In the American healthcare system, most patients do not self-pay medical bills directly to the provider, but instead have insurance of some sort, whether private or government. Providers will submit claim forms to the patient’s insurance company for reimbursement under most methodologies. There are various types of reimbursement schemes and retrospective payments refer to the traditional method of reimbursement to healthcare providers.
Retrospective Payment Method
The retrospective payment method is considered a fee-for service payment method. This methodology involves insurance companies and other third parties making payments after the provider has rendered a service, based on what the provider charges for the service rendered. Fees under this methodology are reimbursed based on each individual service rendered. The rationale behind the retrospective payment method is to give maximum freedom of choice in required services for the patient and the provider.
Why Retrospective Payments
Retrospective payments keep the choice of medical treatments and service in the hands of qualified healthcare professionals, aligned with the comfort level of the patient. Rather than having unqualified professional in finance companies decide on the treatment plan for a patient, based on economic assumptions, healthcare professionals and patients can put healthcare concerns first. Yet, no system is perfect and inefficiencies can result.
Retrospective Payments and Medicare
In 1965, Congress established Medicare and adopted the retrospective payment method, traditionally used in the private sector. The rationale seemed in-line with keeping America healthy, particular the elderly for whom the Medicare plan was intended. Medicare took this a step further, and defined a payment method where the government made interim payments to providers throughout the year and providers reconciled those payments with allowable costs, as defined by regulations are the year’s end. This lead to ever-escalating Medicare costs over a period of 18 years, increasing to almost $37 billion annually by 1983. Consequently, Medicare abandoned the retrospective payment method.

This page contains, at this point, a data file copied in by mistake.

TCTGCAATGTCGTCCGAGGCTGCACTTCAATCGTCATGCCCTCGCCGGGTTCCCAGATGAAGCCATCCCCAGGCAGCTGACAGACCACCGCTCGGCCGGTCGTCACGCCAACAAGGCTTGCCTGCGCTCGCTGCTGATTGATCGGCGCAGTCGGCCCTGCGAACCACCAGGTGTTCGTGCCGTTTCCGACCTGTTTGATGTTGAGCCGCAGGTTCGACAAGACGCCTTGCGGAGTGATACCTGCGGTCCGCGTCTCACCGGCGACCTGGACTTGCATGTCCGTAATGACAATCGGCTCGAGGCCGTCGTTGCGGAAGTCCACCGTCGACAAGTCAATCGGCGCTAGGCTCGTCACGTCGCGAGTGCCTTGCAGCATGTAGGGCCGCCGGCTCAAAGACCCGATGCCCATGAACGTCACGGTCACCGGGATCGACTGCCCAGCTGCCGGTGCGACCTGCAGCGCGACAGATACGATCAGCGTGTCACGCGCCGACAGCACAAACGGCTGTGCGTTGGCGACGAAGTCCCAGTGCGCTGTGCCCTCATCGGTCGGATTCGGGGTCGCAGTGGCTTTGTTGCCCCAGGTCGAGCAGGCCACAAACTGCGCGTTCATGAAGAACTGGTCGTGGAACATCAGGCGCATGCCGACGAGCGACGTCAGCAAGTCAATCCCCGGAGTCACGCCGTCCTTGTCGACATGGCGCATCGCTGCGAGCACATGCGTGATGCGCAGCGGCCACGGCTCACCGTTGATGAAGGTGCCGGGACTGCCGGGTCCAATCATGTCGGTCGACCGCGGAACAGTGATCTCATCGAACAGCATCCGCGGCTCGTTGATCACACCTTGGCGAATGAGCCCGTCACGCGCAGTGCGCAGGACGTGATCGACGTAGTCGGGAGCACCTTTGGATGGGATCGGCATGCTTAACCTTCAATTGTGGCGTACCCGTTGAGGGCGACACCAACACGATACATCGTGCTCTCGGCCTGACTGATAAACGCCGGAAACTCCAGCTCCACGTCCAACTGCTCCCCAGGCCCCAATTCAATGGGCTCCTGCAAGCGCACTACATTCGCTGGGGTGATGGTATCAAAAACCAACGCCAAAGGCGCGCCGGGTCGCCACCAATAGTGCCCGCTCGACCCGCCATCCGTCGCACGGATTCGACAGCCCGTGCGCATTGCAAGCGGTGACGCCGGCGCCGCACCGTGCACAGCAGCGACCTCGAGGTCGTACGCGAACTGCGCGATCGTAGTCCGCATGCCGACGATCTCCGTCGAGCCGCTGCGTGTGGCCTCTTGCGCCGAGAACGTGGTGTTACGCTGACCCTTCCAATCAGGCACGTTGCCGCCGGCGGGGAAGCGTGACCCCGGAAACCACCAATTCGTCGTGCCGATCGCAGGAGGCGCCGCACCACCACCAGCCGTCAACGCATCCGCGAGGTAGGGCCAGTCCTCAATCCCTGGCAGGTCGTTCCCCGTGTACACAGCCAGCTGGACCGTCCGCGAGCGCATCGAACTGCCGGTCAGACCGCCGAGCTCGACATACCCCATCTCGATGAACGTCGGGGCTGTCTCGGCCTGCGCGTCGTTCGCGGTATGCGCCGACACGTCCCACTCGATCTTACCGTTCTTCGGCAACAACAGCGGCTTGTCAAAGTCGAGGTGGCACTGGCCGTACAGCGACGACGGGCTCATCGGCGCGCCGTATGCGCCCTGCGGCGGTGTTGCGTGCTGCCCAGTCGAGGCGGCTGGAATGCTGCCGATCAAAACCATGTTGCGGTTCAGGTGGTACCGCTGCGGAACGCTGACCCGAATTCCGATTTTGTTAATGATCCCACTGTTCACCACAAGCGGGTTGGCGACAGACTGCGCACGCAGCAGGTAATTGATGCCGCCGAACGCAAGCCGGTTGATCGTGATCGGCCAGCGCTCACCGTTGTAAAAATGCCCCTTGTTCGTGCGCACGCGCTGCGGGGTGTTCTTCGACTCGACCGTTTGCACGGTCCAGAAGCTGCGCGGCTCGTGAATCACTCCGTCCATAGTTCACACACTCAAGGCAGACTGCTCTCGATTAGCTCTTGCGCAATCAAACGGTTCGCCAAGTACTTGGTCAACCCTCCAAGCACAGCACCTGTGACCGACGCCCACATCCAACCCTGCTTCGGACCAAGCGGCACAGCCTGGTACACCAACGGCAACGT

Problems Noted With Retrospective Payments
Controversially, retrospective payments have come under fire for bloated expenditures, despite offering incentives to provide quality healthcare. The main issue -- as illustrated with the Medicare problem -- is cost containment and adequate control of healthcare resources. For example, a hospital under this system might maximize patient stays in the hospital, because this theoretically equates to more payments. This wastes resources on patients that don’t really need the resources, thus putting strain on the healthcare system, while driving up costs for the individual patient and his third-party payment provider.